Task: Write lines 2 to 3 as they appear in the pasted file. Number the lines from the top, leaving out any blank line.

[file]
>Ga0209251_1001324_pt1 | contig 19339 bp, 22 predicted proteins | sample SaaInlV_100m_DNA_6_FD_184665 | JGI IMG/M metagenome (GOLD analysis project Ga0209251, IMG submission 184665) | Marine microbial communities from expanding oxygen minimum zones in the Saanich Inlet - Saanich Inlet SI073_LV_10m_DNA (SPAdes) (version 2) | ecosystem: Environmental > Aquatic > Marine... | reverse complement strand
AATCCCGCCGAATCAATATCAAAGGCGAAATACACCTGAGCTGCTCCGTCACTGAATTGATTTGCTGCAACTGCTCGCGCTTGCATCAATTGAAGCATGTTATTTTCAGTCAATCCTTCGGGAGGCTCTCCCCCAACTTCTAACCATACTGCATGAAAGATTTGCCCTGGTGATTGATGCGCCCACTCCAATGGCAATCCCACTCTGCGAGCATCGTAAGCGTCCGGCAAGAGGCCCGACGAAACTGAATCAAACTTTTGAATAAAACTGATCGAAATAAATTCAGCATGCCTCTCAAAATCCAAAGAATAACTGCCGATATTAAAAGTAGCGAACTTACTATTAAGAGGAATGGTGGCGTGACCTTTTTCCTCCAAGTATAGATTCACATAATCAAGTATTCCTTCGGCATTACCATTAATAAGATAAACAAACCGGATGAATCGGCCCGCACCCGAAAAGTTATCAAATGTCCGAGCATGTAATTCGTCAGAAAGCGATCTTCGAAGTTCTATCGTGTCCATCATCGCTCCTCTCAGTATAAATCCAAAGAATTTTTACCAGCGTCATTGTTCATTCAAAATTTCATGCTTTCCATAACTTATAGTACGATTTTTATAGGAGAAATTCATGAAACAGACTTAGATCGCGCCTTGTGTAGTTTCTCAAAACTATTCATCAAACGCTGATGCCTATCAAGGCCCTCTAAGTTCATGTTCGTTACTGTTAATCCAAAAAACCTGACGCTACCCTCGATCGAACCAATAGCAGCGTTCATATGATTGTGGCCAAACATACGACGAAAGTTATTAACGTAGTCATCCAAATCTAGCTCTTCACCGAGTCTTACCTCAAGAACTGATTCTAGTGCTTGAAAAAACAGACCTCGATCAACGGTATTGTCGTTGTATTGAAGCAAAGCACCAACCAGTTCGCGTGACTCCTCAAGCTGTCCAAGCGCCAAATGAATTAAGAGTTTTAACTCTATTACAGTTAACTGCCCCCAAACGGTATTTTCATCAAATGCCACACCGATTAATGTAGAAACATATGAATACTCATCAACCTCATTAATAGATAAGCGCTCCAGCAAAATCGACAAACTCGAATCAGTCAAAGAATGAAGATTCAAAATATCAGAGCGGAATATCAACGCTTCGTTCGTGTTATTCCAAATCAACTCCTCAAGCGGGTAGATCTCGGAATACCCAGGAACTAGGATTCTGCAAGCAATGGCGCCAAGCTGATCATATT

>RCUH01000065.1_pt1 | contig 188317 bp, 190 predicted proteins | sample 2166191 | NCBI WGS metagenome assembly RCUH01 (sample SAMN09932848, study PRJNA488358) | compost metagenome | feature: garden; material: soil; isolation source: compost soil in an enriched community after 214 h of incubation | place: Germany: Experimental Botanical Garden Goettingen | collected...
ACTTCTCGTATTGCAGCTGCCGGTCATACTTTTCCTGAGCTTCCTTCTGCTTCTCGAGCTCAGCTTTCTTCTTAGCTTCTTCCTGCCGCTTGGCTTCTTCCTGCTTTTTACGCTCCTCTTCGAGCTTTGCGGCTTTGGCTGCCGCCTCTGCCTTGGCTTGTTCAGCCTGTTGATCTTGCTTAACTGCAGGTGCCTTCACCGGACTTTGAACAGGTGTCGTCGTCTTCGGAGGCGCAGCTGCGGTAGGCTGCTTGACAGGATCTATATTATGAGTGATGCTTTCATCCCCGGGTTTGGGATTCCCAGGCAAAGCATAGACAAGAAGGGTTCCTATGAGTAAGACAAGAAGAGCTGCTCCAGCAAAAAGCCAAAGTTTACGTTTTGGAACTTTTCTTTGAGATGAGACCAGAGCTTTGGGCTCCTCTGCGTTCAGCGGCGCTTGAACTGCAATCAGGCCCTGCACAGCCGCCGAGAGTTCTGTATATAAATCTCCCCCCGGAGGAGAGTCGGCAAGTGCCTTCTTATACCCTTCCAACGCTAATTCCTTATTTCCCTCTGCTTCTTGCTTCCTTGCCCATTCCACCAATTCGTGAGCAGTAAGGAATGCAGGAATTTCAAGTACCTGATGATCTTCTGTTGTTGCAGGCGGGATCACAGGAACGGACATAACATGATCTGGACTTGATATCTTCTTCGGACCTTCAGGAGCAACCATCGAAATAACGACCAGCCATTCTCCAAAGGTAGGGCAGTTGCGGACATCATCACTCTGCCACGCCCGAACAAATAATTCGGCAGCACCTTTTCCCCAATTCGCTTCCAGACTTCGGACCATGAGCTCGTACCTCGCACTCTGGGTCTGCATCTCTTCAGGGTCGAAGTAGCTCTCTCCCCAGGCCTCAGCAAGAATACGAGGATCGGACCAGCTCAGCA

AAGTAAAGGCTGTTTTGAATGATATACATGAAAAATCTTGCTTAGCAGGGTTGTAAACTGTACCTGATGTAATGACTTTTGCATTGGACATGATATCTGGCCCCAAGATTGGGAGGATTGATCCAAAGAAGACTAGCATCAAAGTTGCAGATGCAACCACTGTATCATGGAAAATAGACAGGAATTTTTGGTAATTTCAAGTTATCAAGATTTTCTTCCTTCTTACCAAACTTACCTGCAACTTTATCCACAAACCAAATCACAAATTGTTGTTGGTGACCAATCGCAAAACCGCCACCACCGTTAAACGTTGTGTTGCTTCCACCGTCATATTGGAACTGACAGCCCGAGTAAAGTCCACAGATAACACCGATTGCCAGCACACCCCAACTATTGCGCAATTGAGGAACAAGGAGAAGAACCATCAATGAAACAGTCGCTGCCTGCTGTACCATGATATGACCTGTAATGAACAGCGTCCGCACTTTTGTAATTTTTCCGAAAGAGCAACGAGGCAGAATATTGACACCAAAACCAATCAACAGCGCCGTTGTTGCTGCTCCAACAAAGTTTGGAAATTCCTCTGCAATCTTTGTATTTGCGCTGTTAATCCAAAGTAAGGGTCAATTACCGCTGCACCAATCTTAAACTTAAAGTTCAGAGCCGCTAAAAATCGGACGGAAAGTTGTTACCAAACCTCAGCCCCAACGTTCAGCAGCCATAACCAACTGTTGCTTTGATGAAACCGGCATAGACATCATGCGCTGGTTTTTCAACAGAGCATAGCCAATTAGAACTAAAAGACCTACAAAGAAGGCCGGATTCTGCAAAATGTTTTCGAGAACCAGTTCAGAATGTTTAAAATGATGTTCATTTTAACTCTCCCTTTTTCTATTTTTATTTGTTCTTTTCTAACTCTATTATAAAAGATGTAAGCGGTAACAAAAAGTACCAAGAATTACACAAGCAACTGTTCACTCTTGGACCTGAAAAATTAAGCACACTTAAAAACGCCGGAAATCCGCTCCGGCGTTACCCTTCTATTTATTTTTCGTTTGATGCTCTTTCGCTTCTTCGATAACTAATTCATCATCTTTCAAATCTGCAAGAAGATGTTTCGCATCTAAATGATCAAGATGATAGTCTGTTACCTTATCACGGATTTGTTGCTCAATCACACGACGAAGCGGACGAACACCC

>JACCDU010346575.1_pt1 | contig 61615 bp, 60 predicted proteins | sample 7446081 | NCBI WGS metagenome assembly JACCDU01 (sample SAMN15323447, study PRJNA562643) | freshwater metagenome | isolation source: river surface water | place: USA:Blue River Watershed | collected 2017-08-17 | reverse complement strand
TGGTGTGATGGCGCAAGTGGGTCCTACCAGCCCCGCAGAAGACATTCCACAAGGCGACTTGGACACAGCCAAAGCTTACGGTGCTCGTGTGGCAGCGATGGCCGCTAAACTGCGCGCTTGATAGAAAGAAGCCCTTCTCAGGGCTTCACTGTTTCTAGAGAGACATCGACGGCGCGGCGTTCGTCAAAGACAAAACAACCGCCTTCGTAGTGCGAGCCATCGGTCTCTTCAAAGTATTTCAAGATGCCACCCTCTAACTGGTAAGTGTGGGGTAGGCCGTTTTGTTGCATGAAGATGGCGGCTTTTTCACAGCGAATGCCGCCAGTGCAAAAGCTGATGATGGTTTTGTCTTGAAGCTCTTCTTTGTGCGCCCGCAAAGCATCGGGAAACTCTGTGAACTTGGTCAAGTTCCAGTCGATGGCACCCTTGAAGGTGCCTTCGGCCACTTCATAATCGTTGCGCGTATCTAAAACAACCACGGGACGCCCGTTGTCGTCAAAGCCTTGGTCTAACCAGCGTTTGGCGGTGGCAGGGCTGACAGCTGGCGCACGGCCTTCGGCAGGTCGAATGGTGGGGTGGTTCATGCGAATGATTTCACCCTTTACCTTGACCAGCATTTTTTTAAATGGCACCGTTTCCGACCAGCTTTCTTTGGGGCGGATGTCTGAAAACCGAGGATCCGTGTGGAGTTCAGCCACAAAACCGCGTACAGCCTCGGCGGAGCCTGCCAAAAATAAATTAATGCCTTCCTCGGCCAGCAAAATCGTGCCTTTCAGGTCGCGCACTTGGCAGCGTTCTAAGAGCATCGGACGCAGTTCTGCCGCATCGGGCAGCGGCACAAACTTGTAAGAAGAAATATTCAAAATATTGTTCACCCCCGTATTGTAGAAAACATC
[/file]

AATCCCGCCGAATCAATATCAAAGGCGAAATACACCTGAGCTGCTCCGTCACTGAATTGATTTGCTGCAACTGCTCGCGCTTGCATCAATTGAAGCATGTTATTTTCAGTCAATCCTTCGGGAGGCTCTCCCCCAACTTCTAACCATACTGCATGAAAGATTTGCCCTGGTGATTGATGCGCCCACTCCAATGGCAATCCCACTCTGCGAGCATCGTAAGCGTCCGGCAAGAGGCCCGACGAAACTGAATCAAACTTTTGAATAAAACTGATCGAAATAAATTCAGCATGCCTCTCAAAATCCAAAGAATAACTGCCGATATTAAAAGTAGCGAACTTACTATTAAGAGGAATGGTGGCGTGACCTTTTTCCTCCAAGTATAGATTCACATAATCAAGTATTCCTTCGGCATTACCATTAATAAGATAAACAAACCGGATGAATCGGCCCGCACCCGAAAAGTTATCAAATGTCCGAGCATGTAATTCGTCAGAAAGCGATCTTCGAAGTTCTATCGTGTCCATCATCGCTCCTCTCAGTATAAATCCAAAGAATTTTTACCAGCGTCATTGTTCATTCAAAATTTCATGCTTTCCATAACTTATAGTACGATTTTTATAGGAGAAATTCATGAAACAGACTTAGATCGCGCCTTGTGTAGTTTCTCAAAACTATTCATCAAACGCTGATGCCTATCAAGGCCCTCTAAGTTCATGTTCGTTACTGTTAATCCAAAAAACCTGACGCTACCCTCGATCGAACCAATAGCAGCGTTCATATGATTGTGGCCAAACATACGACGAAAGTTATTAACGTAGTCATCCAAATCTAGCTCTTCACCGAGTCTTACCTCAAGAACTGATTCTAGTGCTTGAAAAAACAGACCTCGATCAACGGTATTGTCGTTGTATTGAAGCAAAGCACCAACCAGTTCGCGTGACTCCTCAAGCTGTCCAAGCGCCAAATGAATTAAGAGTTTTAACTCTATTACAGTTAACTGCCCCCAAACGGTATTTTCATCAAATGCCACACCGATTAATGTAGAAACATATGAATACTCATCAACCTCATTAATAGATAAGCGCTCCAGCAAAATCGACAAACTCGAATCAGTCAAAGAATGAAGATTCAAAATATCAGAGCGGAATATCAACGCTTCGTTCGTGTTATTCCAAATCAACTCCTCAAGCGGGTAGATCTCGGAATACCCAGGAACTAGGATTCTGCAAGCAATGGCGCCAAGCTGATCATATT

>RCUH01000065.1_pt1 | contig 188317 bp, 190 predicted proteins | sample 2166191 | NCBI WGS metagenome assembly RCUH01 (sample SAMN09932848, study PRJNA488358) | compost metagenome | feature: garden; material: soil; isolation source: compost soil in an enriched community after 214 h of incubation | place: Germany: Experimental Botanical Garden Goettingen | collected...